People in western Libya have rallied round to provide care and breastmilk for young children orphaned by the devastating floods that hit the coastal city of Derna on 10 September.
Hundreds of traumatised babies and young children are thought to have lost their parents in Derna, where whole neighbourhoods were wiped out after two dams broke.
“Infant children do not wish to use artificial feeding bottles, which forced us to search for breastfeeding mothers,” said Mona Alashi, a volunteer.
Nawal Alghazal, a 62-year-old resident of Benghazi, has started a campaign to collect breastmilk from women already breastfeeding their own children and distribute it to children whose mothers are dead or missing.
“The least we can do for our country and the people in Derna is to take care of their children,” said Alghazal, who has taken 70 young children into her care since the disaster.
Another woman, Marwa Abdelrazzaq, said she was willing to take in a Derna orphan and promised to provide the same care and attention as she does for her own daughter.
According to Unicef, children who lose their parents or are separated from their families are more vulnerable to dangers such as violence and exploitation.
Noura Eljerbi, a Libyan journalist, nevertheless cautioned against rushing to relocate children before the paperwork was completed to classify them as orphans, which would increase the likelihood of them being matched with relatives.
Eljerbi estimated that about 400 children separated from their families in Derna are now living in two schools converted into shelters. Every day, desperate people come by the schools searching for missing relatives.
In theory the ministry of social affairs is responsible for caring for orphaned children in the first instance and arranging their long-term care with foster families, but after years of political fracturing and violence, trust in institutions of the state is low.
Abdelnabi Abu Araba, a civil activist, said he had received nearly a thousand offers of foster care through his Facebook page and phone contacts. While praising the empathy of his fellow citizens, he also expressed concern that some would-be fosterers were offering to help on impulse after being moved by the horrific scale of the flooding disaster.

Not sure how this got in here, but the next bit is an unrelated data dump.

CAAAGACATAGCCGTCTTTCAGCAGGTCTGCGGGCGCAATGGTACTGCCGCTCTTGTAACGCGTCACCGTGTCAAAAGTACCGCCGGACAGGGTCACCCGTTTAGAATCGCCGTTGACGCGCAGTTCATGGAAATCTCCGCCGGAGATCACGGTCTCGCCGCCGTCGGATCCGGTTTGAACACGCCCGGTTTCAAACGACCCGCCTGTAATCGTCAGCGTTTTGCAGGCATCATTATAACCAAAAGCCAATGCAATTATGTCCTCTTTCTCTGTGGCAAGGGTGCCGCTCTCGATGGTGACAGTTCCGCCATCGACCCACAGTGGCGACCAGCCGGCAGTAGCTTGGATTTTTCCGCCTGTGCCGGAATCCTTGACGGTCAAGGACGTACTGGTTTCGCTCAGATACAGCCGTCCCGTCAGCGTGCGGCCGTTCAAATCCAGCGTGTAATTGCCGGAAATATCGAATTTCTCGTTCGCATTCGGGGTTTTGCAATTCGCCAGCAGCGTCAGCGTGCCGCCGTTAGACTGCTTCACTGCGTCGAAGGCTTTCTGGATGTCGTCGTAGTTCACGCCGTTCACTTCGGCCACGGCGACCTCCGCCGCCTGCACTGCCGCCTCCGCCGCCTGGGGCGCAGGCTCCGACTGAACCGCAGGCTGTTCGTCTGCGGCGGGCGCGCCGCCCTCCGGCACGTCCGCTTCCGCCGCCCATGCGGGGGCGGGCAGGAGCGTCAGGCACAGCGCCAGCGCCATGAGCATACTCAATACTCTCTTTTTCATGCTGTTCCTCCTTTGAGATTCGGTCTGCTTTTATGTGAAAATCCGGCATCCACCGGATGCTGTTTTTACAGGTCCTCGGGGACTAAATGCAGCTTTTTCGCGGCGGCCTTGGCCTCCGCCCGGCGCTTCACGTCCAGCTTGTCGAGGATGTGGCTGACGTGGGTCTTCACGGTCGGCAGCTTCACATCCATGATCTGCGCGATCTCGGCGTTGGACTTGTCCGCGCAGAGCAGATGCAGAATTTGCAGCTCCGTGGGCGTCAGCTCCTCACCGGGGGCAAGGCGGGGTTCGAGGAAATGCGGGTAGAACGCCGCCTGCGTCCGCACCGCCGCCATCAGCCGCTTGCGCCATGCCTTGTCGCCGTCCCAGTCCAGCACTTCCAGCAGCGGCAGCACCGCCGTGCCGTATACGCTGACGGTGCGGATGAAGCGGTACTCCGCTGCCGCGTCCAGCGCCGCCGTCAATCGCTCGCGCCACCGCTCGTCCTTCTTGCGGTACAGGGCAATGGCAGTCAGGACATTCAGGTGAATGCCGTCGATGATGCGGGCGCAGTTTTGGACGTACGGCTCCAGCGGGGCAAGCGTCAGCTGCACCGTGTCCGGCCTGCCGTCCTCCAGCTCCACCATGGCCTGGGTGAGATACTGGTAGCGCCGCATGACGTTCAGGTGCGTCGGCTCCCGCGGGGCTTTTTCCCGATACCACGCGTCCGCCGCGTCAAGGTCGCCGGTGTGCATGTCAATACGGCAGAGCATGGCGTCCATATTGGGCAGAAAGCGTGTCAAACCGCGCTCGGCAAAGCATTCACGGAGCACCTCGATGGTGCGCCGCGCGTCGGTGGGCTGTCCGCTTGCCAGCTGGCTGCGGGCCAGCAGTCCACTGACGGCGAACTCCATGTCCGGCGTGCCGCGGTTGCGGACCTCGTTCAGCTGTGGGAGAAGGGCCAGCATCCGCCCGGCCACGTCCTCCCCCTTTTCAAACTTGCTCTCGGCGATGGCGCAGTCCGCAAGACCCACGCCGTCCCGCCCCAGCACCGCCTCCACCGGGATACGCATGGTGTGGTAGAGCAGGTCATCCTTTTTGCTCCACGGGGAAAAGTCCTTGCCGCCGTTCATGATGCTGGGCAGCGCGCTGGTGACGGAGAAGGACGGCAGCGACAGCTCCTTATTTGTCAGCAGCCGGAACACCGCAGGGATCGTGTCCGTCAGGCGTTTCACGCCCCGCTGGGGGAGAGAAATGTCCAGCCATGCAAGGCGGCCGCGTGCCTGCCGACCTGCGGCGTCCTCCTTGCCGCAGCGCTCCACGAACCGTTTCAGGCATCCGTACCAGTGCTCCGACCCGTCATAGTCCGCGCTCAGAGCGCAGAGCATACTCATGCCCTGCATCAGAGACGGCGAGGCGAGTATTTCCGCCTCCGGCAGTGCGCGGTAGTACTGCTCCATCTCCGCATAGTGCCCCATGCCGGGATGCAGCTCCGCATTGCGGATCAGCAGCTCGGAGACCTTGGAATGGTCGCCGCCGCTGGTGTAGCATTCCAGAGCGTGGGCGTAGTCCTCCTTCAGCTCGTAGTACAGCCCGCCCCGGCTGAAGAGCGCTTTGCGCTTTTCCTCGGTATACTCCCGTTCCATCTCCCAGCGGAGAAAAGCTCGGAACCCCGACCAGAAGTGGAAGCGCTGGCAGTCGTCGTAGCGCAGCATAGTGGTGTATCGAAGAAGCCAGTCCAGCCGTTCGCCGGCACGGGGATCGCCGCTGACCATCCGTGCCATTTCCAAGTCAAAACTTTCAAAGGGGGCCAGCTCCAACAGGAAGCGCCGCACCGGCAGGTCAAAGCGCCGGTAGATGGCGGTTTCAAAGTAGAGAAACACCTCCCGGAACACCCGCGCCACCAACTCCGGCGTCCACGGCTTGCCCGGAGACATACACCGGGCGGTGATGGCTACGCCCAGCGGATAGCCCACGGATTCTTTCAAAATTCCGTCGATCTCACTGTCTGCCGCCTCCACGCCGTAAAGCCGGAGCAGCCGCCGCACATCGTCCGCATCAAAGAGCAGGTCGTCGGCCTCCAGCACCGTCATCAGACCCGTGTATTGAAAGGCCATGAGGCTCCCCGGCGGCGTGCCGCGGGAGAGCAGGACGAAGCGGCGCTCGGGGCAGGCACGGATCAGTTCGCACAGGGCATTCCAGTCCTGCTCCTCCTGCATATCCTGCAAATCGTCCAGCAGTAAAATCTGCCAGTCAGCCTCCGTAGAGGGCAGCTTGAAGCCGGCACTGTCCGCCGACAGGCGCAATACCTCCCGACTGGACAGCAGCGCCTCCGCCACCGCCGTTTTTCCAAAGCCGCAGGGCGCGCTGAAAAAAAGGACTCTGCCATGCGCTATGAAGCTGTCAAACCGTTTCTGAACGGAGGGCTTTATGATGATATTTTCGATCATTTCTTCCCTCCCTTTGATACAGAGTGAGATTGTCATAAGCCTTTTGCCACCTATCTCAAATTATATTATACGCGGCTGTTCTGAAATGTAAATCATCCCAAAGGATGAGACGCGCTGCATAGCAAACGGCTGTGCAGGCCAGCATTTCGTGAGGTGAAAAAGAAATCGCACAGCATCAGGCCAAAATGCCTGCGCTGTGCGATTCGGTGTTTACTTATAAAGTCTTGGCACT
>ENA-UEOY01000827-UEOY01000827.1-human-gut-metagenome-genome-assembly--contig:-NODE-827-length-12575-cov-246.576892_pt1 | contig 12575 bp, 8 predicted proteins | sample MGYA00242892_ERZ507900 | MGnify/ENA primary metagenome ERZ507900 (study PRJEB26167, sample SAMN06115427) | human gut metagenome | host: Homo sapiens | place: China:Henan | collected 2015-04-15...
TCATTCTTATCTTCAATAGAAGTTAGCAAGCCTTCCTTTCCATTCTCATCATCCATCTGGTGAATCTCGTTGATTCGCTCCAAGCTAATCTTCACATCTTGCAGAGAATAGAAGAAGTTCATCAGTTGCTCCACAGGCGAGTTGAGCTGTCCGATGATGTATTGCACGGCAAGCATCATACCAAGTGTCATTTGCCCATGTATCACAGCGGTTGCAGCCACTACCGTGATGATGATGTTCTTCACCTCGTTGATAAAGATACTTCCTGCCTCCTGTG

Abu Araba emphasised that the ability to provide financial support was not the sole criterion for becoming a foster carer, and that a person’s social situation and behaviour should also be assessed. He noted that the social affairs ministry would normally conduct a wide survey of a prospective fosterer before coming to a decision.
The floods in Derna inundated as much as a quarter of the city, officials have said. Thousands of people were killed, with many dead still under the rubble or at sea, according to search teams. Government officials and aid agencies have given varied death tolls ranging from about 4,000 to more than 11,000.
More than 43,000 people have been displaced in the area, including 30,000 in Derna, according to the UN’s migration agency. Many people have moved to other cities across Libya, hosted by local communities or sheltered in schools.
Local authorities said they have isolated the worst-damaged part of Derna amid growing concerns about waterborne diseases. Health authorities have launched a vaccination campaign that initially targeted search and rescue teams along with children in Derna and other affected areas.
On Monday hundreds of angry protesters gathered outside the main mosque in Derna, where they castigated the political class that has controlled Libya since the dictator Muammar Gaddafi was ousted and killed in a Nato-supported uprising in 2011.
Bushra Kareem, a 37-year-old volunteer, is working to identify children who have made it out of Derna with and without their families and provide psychological support to help them integrate into schools before the academic year starts.
Kareem said that even if children managed to make sense of what has happened to them, reality could become blurred with their imagination, making them susceptible to “severe disturbances” involving fear, anxiety, and other psychological symptoms.
Several social media pages have shared heartbreaking accounts by children recounting the moment when they were swept away by the flood waters.
Kareem said she was encouraging parents to seek the assistance of volunteer psychological support professionals for children and ensure that these children receive psychological support, either individually or in group sessions with other children.